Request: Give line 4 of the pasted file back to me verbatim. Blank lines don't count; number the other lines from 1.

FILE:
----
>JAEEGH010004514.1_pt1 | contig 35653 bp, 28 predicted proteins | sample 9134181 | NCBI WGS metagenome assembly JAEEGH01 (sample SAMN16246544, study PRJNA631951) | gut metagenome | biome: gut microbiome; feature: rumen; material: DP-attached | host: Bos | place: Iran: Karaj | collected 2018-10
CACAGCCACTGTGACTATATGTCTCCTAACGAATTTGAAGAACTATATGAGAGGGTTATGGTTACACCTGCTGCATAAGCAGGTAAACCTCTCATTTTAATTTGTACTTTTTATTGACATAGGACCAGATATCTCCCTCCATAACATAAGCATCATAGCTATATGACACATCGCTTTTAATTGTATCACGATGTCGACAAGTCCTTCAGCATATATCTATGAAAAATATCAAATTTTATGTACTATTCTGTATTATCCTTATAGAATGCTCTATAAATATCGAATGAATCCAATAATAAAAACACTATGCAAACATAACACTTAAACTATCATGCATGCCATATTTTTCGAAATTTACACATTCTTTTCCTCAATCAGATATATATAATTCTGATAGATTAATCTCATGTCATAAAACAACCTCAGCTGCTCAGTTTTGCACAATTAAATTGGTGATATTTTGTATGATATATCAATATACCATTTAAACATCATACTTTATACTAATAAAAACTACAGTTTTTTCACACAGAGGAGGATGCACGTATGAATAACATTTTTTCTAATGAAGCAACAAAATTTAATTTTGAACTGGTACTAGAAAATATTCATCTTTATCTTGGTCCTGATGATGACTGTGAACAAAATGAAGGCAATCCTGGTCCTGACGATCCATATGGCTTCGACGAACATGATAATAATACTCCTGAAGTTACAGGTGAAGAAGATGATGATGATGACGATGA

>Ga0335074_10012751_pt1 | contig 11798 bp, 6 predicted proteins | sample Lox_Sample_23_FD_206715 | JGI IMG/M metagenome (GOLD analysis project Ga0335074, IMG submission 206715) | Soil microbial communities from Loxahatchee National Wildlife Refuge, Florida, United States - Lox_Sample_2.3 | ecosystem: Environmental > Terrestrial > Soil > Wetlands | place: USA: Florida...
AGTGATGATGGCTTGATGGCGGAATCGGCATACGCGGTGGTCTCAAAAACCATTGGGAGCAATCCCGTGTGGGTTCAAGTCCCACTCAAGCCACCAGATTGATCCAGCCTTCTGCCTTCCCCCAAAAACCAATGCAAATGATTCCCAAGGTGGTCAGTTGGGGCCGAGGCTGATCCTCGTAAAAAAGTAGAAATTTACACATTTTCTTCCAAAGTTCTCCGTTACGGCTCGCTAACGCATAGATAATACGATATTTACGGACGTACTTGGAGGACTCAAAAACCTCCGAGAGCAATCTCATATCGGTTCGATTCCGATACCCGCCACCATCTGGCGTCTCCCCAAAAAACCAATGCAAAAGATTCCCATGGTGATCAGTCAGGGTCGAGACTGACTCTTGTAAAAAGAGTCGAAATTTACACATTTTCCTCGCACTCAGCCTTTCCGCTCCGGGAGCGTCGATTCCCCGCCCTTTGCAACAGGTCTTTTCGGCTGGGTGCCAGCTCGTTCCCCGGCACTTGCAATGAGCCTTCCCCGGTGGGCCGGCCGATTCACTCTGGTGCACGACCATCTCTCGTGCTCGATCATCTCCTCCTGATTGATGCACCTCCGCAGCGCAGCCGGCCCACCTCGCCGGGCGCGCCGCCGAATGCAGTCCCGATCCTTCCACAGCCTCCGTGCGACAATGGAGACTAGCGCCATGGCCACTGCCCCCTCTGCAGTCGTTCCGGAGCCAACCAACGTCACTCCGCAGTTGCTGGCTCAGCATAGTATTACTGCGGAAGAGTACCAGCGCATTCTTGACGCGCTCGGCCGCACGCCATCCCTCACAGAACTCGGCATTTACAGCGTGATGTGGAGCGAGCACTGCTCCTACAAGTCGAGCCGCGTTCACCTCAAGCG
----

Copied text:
AGTGATGATGGCTTGATGGCGGAATCGGCATACGCGGTGGTCTCAAAAACCATTGGGAGCAATCCCGTGTGGGTTCAAGTCCCACTCAAGCCACCAGATTGATCCAGCCTTCTGCCTTCCCCCAAAAACCAATGCAAATGATTCCCAAGGTGGTCAGTTGGGGCCGAGGCTGATCCTCGTAAAAAAGTAGAAATTTACACATTTTCTTCCAAAGTTCTCCGTTACGGCTCGCTAACGCATAGATAATACGATATTTACGGACGTACTTGGAGGACTCAAAAACCTCCGAGAGCAATCTCATATCGGTTCGATTCCGATACCCGCCACCATCTGGCGTCTCCCCAAAAAACCAATGCAAAAGATTCCCATGGTGATCAGTCAGGGTCGAGACTGACTCTTGTAAAAAGAGTCGAAATTTACACATTTTCCTCGCACTCAGCCTTTCCGCTCCGGGAGCGTCGATTCCCCGCCCTTTGCAACAGGTCTTTTCGGCTGGGTGCCAGCTCGTTCCCCGGCACTTGCAATGAGCCTTCCCCGGTGGGCCGGCCGATTCACTCTGGTGCACGACCATCTCTCGTGCTCGATCATCTCCTCCTGATTGATGCACCTCCGCAGCGCAGCCGGCCCACCTCGCCGGGCGCGCCGCCGAATGCAGTCCCGATCCTTCCACAGCCTCCGTGCGACAATGGAGACTAGCGCCATGGCCACTGCCCCCTCTGCAGTCGTTCCGGAGCCAACCAACGTCACTCCGCAGTTGCTGGCTCAGCATAGTATTACTGCGGAAGAGTACCAGCGCATTCTTGACGCGCTCGGCCGCACGCCATCCCTCACAGAACTCGGCATTTACAGCGTGATGTGGAGCGAGCACTGCTCCTACAAGTCGAGCCGCGTTCACCTCAAGCG